Zounds! What Grounds!

They began with a homemade roaster. Now Adam Bossie and his buddies are making Coffee Afficionado the cup that top chefs crave.

Coffee Afficionado CEO Adam Bossie leans against a fortress of his elite goods. Photo by Erik Rank

The white ceramic cups have been set up around the table. Water heated to 198 degrees—a temperature intended to coax out full flavor—has been poured over the freshly ground coffee beans, roasted just this morning in the adjacent room.

“Awesome, I’m getting grapefruit from this,” says Coffee Afficionado CEO Adam Bossie, inhaling deeply over a cup of Aprocetu from Costa Rica. Assessing a coffee’s aroma is a big part of this ritual called cupping.

He works his way around the table to the Mandheling, from Sumatra.  “I almost get a little caramel.”

“Like brown sugar,” agrees Kyle Wuethrich, the employee who develops the company’s roast profiles, which determine how to roast each type of coffee to bring out its best qualities.

Four minutes pass as the coffee steeps; then they skim off the grounds and begin tasting spoonfuls, slurping noisily because “you want to incorporate as much air as possible,” Bossie explains. He dips into the Aprocetu. “I get peanut butter,” he says. “But not in a bad way.”

People talk like this at Coffee Afficionado, probably the most significant New Jersey coffee importer, roaster and wholesaler you’ve never heard of. From this nondescript industrial park in Morganville, Bossie and his team—half a dozen young Monmouth County coffee aficionados in jeans and plaid shirts—now supply some of the state’s most lauded restaurants. (Jockey Hollow Bar & Kitchen in Morristown; the Fromagerie in Rumson; the Bernards Inn in Bernardsville; Restaurant Latour at the Crystal Springs resort), plus major chefs in Manhattan (Laurent Tourondel, Michael White, David Burke).

Bossie, 33, spends at least three months a year scouting growers in Central and South America, trekking from his home in Lincroft to mountainside farms to observe their operations and buy select coffees. Cofounder Paul Merces, 31, spends nearly 50 hours a week at the roaster in the next room, surrounded by burlap sacks of beans, constantly checking his batches, murmuring things like, “Maybe another 20 seconds or so.”

Early on, says Bossie, “we decided to be the culinary coffee company, the chef’s chosen coffee.” That business model has brought profits and growth, but because restaurants seldom identify the brand of coffee they serve, it has also meant a low public profile.

When you dine at the Orange Squirrel in Bloomfield, Mediterra in Princeton, Ninety Acres in Peapack-Gladstone or any of the Crystal Springs taverns and cafés, you’re drinking Coffee Afficionado coffee. But unless you go to Coffee Afficionado’s website, to Delicious Orchards in Colts Neck or to one of the 15 Whole Foods (six in New Jersey) that carry it, you can’t buy it retail—yet.

“We’ve always been an under-the-radar coffee company,” Bossie acknowledges. “Outside of chef and sommelier circles, we don’t have much recognition.”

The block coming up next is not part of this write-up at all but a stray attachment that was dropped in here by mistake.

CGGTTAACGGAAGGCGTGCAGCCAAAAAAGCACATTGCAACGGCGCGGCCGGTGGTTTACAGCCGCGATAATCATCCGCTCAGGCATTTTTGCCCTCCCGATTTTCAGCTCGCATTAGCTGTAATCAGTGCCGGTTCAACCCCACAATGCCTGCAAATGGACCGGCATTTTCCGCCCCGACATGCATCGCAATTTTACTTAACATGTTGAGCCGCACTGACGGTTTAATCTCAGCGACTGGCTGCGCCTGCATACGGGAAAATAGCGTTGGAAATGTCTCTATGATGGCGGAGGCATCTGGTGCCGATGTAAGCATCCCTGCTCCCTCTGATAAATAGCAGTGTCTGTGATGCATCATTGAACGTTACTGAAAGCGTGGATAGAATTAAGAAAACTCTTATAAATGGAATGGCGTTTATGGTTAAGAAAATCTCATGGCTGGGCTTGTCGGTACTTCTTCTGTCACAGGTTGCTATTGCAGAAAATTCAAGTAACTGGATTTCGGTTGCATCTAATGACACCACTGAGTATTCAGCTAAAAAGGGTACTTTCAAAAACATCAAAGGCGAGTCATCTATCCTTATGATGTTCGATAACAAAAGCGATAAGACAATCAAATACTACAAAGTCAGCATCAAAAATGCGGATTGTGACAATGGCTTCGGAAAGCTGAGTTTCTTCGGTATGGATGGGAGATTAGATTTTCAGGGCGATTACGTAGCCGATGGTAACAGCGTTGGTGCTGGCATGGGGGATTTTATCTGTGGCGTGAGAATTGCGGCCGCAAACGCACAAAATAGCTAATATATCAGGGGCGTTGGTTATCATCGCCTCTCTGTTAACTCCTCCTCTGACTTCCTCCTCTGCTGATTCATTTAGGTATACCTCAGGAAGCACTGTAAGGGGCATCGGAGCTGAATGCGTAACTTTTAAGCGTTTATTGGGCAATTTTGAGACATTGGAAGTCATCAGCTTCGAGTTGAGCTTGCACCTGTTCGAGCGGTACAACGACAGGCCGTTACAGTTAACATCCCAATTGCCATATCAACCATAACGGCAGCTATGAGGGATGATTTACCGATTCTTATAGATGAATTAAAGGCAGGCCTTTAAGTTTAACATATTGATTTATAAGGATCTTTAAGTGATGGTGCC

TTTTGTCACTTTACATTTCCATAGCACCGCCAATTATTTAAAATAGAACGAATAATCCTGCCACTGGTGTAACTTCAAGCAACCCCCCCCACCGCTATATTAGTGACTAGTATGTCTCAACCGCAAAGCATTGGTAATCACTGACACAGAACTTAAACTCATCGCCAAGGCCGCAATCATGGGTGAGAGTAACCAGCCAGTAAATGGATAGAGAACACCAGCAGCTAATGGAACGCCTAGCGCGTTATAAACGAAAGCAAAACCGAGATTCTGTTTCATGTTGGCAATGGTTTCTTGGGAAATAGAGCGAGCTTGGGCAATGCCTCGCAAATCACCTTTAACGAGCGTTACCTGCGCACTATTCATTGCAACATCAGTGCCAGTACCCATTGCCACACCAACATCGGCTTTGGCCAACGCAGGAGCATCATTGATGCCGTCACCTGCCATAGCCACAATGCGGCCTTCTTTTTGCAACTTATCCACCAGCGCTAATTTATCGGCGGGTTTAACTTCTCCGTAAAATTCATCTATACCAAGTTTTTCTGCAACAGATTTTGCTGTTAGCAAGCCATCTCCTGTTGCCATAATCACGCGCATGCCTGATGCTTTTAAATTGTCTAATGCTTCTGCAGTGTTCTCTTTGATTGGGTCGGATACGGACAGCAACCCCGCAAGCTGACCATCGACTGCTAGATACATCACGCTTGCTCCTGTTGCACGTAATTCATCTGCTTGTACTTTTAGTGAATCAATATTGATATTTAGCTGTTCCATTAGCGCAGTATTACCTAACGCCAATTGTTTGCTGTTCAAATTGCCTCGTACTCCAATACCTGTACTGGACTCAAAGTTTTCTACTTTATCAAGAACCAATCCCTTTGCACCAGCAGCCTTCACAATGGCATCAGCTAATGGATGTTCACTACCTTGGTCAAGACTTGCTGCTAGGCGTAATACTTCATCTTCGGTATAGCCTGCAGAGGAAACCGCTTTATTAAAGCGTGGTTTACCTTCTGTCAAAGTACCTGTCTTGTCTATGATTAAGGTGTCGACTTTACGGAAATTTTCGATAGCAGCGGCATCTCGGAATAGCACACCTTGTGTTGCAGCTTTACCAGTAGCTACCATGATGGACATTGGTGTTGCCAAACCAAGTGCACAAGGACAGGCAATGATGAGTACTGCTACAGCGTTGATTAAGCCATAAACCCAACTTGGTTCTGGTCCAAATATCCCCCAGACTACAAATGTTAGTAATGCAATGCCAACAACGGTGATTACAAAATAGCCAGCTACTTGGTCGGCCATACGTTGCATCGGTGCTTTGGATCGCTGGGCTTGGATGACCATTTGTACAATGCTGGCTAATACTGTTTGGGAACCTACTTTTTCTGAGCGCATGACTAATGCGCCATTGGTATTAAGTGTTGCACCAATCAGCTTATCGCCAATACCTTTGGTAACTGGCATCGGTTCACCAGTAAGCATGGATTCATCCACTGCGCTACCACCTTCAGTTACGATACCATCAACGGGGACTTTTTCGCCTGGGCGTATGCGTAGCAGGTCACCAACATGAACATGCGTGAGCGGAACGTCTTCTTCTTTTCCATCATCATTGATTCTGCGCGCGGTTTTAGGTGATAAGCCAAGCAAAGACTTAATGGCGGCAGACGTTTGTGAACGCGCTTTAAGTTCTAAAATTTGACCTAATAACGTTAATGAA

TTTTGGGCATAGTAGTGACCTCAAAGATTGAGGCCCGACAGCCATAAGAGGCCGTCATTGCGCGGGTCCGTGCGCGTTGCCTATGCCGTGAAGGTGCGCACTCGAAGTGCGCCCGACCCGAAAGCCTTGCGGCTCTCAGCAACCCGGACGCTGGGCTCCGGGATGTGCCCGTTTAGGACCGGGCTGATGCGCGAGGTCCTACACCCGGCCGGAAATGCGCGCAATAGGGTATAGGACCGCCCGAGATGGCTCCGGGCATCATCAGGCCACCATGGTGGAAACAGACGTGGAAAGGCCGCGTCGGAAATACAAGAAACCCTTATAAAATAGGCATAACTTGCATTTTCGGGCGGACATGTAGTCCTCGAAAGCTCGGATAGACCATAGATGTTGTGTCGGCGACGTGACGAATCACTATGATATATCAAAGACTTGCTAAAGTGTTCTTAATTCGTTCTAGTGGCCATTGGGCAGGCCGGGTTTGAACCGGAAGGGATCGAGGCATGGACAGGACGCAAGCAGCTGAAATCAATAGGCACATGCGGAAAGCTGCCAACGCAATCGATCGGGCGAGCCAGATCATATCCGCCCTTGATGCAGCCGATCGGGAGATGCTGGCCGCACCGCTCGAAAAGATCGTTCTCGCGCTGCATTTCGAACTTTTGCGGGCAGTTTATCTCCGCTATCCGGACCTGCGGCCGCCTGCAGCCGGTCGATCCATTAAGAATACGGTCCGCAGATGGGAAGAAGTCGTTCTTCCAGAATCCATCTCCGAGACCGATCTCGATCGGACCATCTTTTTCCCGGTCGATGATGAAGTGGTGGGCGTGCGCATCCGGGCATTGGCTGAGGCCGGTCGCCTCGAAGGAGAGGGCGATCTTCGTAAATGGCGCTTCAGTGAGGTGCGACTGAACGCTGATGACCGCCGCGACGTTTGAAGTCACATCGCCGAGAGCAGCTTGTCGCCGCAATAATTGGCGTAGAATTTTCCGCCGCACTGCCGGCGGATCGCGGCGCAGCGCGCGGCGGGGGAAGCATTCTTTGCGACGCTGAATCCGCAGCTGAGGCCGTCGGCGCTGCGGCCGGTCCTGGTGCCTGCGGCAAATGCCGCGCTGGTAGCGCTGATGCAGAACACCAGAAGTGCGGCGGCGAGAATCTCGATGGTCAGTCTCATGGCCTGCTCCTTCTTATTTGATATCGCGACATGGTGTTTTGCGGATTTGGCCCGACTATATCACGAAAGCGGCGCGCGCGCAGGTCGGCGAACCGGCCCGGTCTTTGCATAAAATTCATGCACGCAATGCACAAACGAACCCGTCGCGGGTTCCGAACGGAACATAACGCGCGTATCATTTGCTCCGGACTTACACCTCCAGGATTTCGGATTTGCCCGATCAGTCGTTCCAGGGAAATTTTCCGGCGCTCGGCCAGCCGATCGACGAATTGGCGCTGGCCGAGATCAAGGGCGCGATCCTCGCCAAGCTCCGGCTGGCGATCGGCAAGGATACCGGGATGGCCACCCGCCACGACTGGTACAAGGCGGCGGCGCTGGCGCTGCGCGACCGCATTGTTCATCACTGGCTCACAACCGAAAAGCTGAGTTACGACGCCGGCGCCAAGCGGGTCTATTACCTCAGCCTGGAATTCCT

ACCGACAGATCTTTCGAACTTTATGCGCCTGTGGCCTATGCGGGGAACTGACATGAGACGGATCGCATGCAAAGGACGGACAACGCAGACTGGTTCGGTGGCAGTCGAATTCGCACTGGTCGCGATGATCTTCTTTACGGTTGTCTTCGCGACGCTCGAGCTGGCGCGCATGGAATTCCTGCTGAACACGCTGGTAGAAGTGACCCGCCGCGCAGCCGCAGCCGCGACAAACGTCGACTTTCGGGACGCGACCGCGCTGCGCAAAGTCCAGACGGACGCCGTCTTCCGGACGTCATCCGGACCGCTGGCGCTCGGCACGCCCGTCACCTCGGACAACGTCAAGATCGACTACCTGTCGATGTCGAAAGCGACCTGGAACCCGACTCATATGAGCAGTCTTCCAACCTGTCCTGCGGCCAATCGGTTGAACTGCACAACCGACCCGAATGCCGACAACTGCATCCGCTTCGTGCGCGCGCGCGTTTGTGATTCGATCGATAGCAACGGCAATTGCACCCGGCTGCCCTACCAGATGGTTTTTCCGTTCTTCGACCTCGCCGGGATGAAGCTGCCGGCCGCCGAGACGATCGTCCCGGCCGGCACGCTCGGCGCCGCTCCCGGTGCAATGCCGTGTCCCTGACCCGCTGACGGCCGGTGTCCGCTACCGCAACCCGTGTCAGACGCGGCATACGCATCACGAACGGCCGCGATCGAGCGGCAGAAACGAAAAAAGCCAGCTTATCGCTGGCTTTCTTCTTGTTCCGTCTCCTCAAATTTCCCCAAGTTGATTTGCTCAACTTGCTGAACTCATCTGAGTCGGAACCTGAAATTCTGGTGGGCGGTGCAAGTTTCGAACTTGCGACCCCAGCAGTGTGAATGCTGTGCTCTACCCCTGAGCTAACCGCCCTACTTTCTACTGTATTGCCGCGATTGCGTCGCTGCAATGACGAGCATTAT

That may be about to change.

A cylinder of discolored sheet metal hangs from the ceiling near the cupping room at company headquarters. In 2007, when Bossie and Merces decided to become coffee roasters, they stapled it together and perforated it with a drill press. They attached a Sunbeam turkey rotisserie and tried roasting beans over Bossie’s parents’ backyard barbecue grill. “Everything about this was wrong,” Bossie groans now. They soon concluded that they needed a commercial roaster.

Every young company has its origin saga. This one involves an encounter with an elderly vendor pushing an espresso cart in Switzerland during Bossie’s first visit to Europe in the winter of his senior year at Drexel University in Philadelphia. The tale also owes something to a Starbucks at 42nd and Madison in Manhattan.

Regarding the former: “I don’t know if it was the backdrop of this beautiful old Swiss town, or if the espresso was that good, but I thought, ‘This is what life should be about.’”

Regarding the latter: “I was, like, ‘God, this coffee is awful.’”

Bossie grew up in an entrepreneurial family; even as a high school student at Middletown South, he ran a car-detailing business. He also bused tables at the Fromagerie, where “I fell in love with food, and with things of quality, polished environments.” After college, he took a full-time job with a hedge fund marketing firm in New York. Though he was paid well, “I wasn’t passionate about what I was doing,” he recalls.

When Wall Street started to teeter and his boss urged, “Go off and do something you really love; be an entrepreneur,” Bossie contemplated brewing beer or making chocolate. But sitting in that Starbucks—“thinking of Switzerland and how good the espresso was and how bad the coffee in my hand was”—resolved matters.

With savings from his two years in finance, plus a loan from his then girlfriend’s father, Bossie and Merces amassed $50,000, bought a proper roaster and set up shop in a Marlboro warehouse lent by Merces’s family, who own an electric motor company. Adding an extra f to aficionado (to echo the two f’s in coffee), they spent their first year or two hustling beans at Jersey farm markets.

“Honestly, our coffee was not that good at the time,” Bossie confesses. “People fell in love with the fact that we were two young guys and our heart was in it.”

That impressed some established chefs, too. As the partners learned more, they landed clients like David Drake, then at Daryl in New Brunswick, and Corey Heyer at the Bernards Inn, roasting to reflect their tastes.

Bossie, always Coffee Afficionado’s chief marketer and public face, “was young, had a lot of energy, was trying to build a business; I respect that,” says Jockey Hollow owner Chris Cannon, then partnered with Michael White in marquee Manhattan restaurants like Marea. “I like a pretty full flavor, pretty nutty, and he matches my taste buds.”

“He had success written on him,” agrees the Fromagerie’s David Burke, another early customer who, he points out, drinks Coffee Afficionado coffee at home. “I thought, I’ll give him a chance.”